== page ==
Eli Stone, about a lawyer who is having visions and is moved to good works, is smoothly made. And while there are supreme differences, it has a major factor in common with the earlier called-by-god series Joan of Arcadia. In Joan, it seemed like something they wanted you to consider only in the first episode; in Eli, it’s feeling more like an accident, but I would be glad to be wrong.
The similarity? Things make more sense if you believe that he is not being led by a force for good, but misled by a force for evil. If you haven’t watched ES, you can skip the rest if this post, it won’t mean anything to you.
Still here? Okay, consider that:
- The singer in his visions is George Michael, who is now noted less as a saintly figure than as a man who engages in sex in public restrooms.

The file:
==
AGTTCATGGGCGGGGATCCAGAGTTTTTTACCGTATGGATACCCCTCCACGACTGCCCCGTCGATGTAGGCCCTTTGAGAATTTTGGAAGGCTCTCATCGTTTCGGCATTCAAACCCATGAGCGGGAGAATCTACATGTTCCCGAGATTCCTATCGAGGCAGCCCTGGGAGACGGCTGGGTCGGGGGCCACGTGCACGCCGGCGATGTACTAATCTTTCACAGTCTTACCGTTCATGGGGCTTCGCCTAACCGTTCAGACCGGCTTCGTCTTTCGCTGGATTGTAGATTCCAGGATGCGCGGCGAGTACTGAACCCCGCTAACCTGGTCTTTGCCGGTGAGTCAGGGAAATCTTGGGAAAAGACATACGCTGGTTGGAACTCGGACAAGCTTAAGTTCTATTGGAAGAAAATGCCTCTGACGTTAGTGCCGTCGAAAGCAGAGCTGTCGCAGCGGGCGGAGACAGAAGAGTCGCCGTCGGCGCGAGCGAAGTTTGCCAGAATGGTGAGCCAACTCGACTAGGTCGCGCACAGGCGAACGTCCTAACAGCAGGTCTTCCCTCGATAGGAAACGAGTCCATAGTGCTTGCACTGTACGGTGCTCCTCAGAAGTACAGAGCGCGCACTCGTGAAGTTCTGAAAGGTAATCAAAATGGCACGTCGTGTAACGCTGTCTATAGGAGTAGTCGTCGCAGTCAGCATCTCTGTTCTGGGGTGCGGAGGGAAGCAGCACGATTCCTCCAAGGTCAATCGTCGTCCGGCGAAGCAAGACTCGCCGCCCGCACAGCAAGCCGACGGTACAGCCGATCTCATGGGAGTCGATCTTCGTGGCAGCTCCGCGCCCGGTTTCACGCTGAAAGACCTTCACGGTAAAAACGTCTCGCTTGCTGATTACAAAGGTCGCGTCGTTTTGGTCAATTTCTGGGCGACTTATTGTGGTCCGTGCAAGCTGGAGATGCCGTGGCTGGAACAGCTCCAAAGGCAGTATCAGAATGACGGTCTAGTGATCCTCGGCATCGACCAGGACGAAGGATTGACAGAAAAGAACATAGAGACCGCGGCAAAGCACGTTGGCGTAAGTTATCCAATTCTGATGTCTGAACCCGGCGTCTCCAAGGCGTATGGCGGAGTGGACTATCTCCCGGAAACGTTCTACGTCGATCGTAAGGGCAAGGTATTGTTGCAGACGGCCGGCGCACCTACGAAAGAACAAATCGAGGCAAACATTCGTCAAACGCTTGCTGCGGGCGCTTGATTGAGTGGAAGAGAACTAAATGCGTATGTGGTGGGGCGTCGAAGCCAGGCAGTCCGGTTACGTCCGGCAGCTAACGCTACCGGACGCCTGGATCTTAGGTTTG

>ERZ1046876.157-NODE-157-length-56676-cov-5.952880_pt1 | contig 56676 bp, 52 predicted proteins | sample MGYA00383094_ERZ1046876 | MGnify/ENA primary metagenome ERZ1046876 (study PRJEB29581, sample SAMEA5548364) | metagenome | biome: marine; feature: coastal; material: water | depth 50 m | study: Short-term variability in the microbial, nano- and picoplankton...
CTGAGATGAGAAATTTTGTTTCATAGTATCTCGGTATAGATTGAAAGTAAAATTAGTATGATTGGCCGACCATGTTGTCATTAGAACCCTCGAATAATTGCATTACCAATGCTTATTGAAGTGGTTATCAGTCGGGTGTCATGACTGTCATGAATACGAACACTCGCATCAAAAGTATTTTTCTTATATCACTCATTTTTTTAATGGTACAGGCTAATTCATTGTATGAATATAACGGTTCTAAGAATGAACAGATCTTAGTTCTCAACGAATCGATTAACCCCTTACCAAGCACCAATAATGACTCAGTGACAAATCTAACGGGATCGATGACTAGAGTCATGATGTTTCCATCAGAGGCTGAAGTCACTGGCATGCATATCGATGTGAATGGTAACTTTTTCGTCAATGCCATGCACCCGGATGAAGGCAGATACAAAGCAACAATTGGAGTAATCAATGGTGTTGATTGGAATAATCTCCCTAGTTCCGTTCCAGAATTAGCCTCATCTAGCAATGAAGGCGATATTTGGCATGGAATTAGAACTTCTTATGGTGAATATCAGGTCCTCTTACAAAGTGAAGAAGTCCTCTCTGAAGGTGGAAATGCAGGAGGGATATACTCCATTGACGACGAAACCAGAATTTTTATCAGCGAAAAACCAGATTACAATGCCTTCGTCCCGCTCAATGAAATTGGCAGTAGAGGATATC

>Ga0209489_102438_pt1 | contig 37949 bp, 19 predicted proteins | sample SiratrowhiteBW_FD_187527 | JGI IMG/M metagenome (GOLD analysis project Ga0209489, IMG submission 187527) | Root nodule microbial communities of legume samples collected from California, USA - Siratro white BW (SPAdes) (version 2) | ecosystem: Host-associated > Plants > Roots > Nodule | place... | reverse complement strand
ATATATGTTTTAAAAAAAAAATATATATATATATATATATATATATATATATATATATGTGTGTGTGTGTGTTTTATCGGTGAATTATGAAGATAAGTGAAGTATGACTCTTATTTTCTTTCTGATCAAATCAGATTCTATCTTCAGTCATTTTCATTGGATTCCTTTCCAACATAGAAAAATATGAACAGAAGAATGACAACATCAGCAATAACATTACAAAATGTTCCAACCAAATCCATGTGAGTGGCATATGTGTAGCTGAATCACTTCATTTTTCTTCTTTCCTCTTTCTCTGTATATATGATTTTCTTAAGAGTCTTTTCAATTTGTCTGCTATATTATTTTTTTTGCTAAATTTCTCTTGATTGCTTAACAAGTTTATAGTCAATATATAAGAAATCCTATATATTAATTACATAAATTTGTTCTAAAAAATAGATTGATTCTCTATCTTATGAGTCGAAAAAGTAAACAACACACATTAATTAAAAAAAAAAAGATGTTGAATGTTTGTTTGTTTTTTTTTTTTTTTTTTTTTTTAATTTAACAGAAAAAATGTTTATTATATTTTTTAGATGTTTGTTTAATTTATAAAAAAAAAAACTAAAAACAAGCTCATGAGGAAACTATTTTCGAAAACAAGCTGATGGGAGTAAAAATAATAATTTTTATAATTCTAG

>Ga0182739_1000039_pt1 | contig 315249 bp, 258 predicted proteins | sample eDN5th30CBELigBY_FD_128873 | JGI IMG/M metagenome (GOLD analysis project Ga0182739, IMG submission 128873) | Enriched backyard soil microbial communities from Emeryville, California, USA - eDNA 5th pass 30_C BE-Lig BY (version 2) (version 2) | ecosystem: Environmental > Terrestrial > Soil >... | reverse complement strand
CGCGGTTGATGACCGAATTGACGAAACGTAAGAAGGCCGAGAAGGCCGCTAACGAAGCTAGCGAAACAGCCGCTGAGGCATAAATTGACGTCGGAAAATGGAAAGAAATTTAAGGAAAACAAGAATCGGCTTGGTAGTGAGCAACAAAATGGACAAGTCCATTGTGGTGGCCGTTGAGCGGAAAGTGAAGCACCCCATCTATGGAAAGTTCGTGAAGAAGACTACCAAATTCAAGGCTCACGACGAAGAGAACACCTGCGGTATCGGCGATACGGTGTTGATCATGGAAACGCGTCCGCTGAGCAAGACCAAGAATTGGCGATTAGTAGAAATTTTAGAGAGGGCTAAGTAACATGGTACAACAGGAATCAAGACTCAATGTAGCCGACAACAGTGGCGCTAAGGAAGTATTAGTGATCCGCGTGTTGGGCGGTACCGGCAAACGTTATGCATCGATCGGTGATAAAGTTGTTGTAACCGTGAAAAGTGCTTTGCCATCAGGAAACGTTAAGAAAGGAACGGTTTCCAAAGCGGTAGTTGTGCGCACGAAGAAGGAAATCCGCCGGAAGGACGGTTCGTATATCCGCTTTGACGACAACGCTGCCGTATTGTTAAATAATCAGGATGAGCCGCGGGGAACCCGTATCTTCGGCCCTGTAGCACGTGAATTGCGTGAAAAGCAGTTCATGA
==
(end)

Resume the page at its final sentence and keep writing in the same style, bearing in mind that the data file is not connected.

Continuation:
- The song that is invoked is the one to which Eli first had (premarital) sex.
- The woman he comes out in support of was the woman who premaritally took his virginity
- In following this call, he took the ethically questionable step of abandoning his client to stand for their opposition, without any sign of client approval or of client malfeasance.
- The case that he won was in support of a medical theory that has not stood up to real-world scrutiny, and the victory will make needed vaccines less affordable, not exactly a rousing triumph
Of course, the show is pushing that the visions are medically inspired and may well have no supernatural hand in them… but it still leaves those rooting for the protagonist’s transformation in the position of possibly supporting evil